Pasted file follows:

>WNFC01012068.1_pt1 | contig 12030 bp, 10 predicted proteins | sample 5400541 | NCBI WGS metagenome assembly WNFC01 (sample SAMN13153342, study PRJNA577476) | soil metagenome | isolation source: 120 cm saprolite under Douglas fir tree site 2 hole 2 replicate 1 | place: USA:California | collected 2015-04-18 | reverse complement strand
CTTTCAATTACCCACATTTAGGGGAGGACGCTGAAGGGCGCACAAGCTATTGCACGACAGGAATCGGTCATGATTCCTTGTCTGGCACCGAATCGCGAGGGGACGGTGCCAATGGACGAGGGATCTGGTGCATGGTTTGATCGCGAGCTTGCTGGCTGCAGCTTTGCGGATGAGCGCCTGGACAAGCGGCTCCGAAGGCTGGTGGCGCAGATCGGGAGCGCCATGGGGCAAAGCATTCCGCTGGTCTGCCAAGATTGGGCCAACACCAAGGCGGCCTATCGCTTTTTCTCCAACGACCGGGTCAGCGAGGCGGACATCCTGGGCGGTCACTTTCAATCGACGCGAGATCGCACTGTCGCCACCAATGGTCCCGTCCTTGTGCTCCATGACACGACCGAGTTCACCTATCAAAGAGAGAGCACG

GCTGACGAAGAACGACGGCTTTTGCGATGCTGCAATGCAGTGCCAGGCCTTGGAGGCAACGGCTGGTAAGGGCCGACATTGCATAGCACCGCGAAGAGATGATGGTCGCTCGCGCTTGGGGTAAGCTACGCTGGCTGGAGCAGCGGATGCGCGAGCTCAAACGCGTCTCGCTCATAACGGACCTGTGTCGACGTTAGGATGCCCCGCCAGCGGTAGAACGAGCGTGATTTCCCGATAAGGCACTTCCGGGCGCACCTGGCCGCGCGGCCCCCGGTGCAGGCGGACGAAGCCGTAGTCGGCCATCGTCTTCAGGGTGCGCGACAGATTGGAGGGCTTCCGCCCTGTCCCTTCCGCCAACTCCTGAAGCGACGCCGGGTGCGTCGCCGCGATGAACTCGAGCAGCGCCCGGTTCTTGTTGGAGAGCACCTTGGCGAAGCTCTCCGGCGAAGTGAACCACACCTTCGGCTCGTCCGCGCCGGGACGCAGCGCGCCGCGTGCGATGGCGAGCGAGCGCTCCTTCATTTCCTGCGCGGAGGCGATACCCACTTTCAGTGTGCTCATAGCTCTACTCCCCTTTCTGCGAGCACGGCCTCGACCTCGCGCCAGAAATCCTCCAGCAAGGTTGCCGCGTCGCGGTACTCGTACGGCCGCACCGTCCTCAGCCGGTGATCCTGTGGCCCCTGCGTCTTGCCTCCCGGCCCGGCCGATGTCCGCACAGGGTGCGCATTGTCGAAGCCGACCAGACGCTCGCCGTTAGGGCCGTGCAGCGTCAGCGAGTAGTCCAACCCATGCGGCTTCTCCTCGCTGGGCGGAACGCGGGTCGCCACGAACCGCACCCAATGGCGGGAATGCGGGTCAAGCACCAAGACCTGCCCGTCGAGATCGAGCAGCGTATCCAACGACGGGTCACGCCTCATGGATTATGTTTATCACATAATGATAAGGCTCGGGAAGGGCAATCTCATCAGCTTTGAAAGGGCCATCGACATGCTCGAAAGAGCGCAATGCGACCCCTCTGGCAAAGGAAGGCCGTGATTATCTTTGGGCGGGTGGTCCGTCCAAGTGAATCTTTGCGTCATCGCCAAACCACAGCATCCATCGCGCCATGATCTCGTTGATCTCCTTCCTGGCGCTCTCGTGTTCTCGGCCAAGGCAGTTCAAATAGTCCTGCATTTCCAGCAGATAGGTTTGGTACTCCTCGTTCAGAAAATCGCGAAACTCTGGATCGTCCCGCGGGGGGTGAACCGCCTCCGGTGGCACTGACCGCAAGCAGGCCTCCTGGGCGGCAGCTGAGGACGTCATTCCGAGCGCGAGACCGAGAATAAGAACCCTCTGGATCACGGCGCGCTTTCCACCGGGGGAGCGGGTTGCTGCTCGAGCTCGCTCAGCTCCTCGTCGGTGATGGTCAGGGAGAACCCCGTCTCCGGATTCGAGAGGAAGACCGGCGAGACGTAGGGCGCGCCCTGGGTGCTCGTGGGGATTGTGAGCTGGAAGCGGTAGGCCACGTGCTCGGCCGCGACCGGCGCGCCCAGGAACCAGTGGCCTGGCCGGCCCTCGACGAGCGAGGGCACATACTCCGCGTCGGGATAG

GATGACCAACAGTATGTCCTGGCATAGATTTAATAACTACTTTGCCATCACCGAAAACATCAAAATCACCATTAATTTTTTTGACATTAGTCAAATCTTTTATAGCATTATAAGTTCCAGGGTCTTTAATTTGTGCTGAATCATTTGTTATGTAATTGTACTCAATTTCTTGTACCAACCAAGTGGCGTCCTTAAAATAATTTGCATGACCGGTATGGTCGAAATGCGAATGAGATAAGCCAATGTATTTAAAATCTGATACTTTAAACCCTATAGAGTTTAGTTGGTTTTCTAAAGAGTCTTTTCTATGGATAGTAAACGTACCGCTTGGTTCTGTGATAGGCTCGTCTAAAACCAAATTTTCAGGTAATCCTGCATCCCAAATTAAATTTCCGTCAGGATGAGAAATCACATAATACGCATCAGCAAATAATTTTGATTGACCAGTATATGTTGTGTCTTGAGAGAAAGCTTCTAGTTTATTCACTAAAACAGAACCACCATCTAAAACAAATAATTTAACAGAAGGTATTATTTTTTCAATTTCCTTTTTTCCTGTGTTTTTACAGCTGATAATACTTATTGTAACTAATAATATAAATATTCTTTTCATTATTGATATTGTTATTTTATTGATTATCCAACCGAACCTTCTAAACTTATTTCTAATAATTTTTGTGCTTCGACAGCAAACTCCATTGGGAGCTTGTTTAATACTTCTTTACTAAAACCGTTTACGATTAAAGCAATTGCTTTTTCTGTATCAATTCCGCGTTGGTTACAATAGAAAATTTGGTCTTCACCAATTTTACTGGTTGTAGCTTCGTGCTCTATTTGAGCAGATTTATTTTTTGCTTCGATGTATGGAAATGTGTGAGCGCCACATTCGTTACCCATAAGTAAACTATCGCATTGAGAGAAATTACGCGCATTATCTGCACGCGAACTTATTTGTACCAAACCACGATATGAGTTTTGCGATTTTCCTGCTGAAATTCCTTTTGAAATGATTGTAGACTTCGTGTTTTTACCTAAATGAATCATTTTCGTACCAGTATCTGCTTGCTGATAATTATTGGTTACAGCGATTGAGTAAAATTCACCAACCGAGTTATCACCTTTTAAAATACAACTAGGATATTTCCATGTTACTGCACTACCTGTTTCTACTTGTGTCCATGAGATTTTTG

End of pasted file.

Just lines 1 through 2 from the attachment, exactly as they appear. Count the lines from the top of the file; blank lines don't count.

>WNFC01012068.1_pt1 | contig 12030 bp, 10 predicted proteins | sample 5400541 | NCBI WGS metagenome assembly WNFC01 (sample SAMN13153342, study PRJNA577476) | soil metagenome | isolation source: 120 cm saprolite under Douglas fir tree site 2 hole 2 replicate 1 | place: USA:California | collected 2015-04-18 | reverse complement strand
CTTTCAATTACCCACATTTAGGGGAGGACGCTGAAGGGCGCACAAGCTATTGCACGACAGGAATCGGTCATGATTCCTTGTCTGGCACCGAATCGCGAGGGGACGGTGCCAATGGACGAGGGATCTGGTGCATGGTTTGATCGCGAGCTTGCTGGCTGCAGCTTTGCGGATGAGCGCCTGGACAAGCGGCTCCGAAGGCTGGTGGCGCAGATCGGGAGCGCCATGGGGCAAAGCATTCCGCTGGTCTGCCAAGATTGGGCCAACACCAAGGCGGCCTATCGCTTTTTCTCCAACGACCGGGTCAGCGAGGCGGACATCCTGGGCGGTCACTTTCAATCGACGCGAGATCGCACTGTCGCCACCAATGGTCCCGTCCTTGTGCTCCATGACACGACCGAGTTCACCTATCAAAGAGAGAGCACG